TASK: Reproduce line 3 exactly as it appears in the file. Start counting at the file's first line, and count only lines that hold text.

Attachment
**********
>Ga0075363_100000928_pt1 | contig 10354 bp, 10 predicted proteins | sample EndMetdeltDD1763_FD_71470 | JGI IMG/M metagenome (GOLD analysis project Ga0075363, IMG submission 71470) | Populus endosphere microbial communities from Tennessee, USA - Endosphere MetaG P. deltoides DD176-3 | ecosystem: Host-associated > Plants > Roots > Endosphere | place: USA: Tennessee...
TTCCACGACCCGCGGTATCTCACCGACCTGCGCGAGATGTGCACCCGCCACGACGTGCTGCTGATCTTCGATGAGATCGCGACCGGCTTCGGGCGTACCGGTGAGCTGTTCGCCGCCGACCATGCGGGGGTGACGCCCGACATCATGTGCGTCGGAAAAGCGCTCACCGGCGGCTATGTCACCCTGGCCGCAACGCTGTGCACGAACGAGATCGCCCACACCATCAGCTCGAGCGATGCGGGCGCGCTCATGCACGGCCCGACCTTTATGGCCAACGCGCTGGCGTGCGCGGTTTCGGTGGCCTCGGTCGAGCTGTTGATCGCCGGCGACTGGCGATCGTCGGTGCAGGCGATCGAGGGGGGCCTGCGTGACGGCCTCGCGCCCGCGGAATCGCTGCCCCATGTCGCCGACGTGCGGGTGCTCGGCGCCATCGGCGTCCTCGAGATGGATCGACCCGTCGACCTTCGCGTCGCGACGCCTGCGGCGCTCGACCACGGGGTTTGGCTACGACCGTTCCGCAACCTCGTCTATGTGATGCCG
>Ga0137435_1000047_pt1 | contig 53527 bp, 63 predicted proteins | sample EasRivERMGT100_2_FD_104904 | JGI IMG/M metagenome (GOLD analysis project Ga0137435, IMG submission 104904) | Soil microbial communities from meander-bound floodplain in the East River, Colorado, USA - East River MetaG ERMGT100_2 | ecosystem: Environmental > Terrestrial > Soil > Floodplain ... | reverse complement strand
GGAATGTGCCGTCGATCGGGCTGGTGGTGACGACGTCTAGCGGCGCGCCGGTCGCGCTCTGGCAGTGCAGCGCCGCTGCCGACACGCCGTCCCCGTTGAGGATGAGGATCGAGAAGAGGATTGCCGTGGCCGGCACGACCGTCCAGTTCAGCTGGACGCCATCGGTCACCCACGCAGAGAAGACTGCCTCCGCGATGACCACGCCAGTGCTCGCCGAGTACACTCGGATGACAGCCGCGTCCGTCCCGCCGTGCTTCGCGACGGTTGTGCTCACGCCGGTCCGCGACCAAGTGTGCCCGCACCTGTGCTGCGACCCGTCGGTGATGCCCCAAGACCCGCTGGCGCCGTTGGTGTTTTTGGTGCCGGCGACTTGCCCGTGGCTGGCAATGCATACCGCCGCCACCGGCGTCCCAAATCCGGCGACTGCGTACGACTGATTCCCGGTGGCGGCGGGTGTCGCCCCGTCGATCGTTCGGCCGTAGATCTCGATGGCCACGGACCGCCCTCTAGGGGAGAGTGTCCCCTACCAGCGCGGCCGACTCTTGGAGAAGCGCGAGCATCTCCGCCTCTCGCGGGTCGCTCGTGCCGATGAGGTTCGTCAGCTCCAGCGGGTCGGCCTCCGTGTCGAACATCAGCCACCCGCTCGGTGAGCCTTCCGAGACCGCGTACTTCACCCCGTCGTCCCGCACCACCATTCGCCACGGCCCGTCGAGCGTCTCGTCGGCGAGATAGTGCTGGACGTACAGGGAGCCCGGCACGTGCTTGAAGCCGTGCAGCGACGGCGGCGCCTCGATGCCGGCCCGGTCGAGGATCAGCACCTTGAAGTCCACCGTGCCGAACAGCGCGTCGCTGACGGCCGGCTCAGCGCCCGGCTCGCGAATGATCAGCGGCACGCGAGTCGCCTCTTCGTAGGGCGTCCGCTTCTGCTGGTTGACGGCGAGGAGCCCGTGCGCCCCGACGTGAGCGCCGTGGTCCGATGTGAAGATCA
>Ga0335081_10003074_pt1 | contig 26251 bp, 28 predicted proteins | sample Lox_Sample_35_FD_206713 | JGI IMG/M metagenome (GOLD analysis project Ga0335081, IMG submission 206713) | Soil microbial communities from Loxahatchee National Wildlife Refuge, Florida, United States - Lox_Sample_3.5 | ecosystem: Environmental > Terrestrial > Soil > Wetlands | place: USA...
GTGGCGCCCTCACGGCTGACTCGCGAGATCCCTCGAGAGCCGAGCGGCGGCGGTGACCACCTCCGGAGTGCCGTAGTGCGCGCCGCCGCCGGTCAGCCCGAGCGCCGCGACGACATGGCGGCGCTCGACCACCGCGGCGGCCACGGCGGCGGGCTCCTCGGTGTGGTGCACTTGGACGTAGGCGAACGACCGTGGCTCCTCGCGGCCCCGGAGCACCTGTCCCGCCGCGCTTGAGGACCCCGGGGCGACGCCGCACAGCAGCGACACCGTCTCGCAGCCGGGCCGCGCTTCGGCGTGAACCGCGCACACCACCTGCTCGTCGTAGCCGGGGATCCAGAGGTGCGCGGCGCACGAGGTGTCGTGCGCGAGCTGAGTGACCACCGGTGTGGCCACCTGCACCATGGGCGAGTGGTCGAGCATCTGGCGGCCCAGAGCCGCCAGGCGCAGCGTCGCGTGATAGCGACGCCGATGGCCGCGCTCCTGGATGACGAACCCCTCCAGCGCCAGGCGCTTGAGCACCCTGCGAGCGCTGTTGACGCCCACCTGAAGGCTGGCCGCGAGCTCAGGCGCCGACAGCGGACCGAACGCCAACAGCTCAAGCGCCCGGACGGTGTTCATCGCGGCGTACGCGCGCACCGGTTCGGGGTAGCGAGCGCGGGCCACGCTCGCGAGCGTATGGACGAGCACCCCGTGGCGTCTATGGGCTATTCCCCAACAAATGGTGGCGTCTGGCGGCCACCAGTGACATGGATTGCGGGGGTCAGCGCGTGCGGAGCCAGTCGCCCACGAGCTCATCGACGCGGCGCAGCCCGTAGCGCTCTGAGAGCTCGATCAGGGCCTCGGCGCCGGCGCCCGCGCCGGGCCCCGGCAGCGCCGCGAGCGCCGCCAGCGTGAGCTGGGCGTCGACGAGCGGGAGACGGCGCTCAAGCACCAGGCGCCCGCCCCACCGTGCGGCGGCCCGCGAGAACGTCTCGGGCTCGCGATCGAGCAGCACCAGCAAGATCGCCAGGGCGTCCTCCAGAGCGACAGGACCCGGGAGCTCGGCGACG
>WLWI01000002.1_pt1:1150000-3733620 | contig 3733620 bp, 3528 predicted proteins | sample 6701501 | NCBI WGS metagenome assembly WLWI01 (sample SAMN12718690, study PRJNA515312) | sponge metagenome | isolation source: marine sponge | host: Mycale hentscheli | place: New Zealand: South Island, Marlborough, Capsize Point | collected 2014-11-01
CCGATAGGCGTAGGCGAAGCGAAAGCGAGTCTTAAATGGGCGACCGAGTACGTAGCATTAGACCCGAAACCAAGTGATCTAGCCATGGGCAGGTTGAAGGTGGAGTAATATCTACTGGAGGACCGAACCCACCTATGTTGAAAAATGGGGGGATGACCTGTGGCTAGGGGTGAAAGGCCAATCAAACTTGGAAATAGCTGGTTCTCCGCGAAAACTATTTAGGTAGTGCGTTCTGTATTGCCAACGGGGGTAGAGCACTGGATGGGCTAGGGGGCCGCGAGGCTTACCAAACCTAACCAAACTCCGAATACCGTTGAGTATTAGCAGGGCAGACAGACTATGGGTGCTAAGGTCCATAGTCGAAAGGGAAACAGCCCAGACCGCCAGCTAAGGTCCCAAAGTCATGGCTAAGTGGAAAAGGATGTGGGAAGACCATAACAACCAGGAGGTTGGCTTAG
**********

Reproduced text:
>Ga0137435_1000047_pt1 | contig 53527 bp, 63 predicted proteins | sample EasRivERMGT100_2_FD_104904 | JGI IMG/M metagenome (GOLD analysis project Ga0137435, IMG submission 104904) | Soil microbial communities from meander-bound floodplain in the East River, Colorado, USA - East River MetaG ERMGT100_2 | ecosystem: Environmental > Terrestrial > Soil > Floodplain ... | reverse complement strand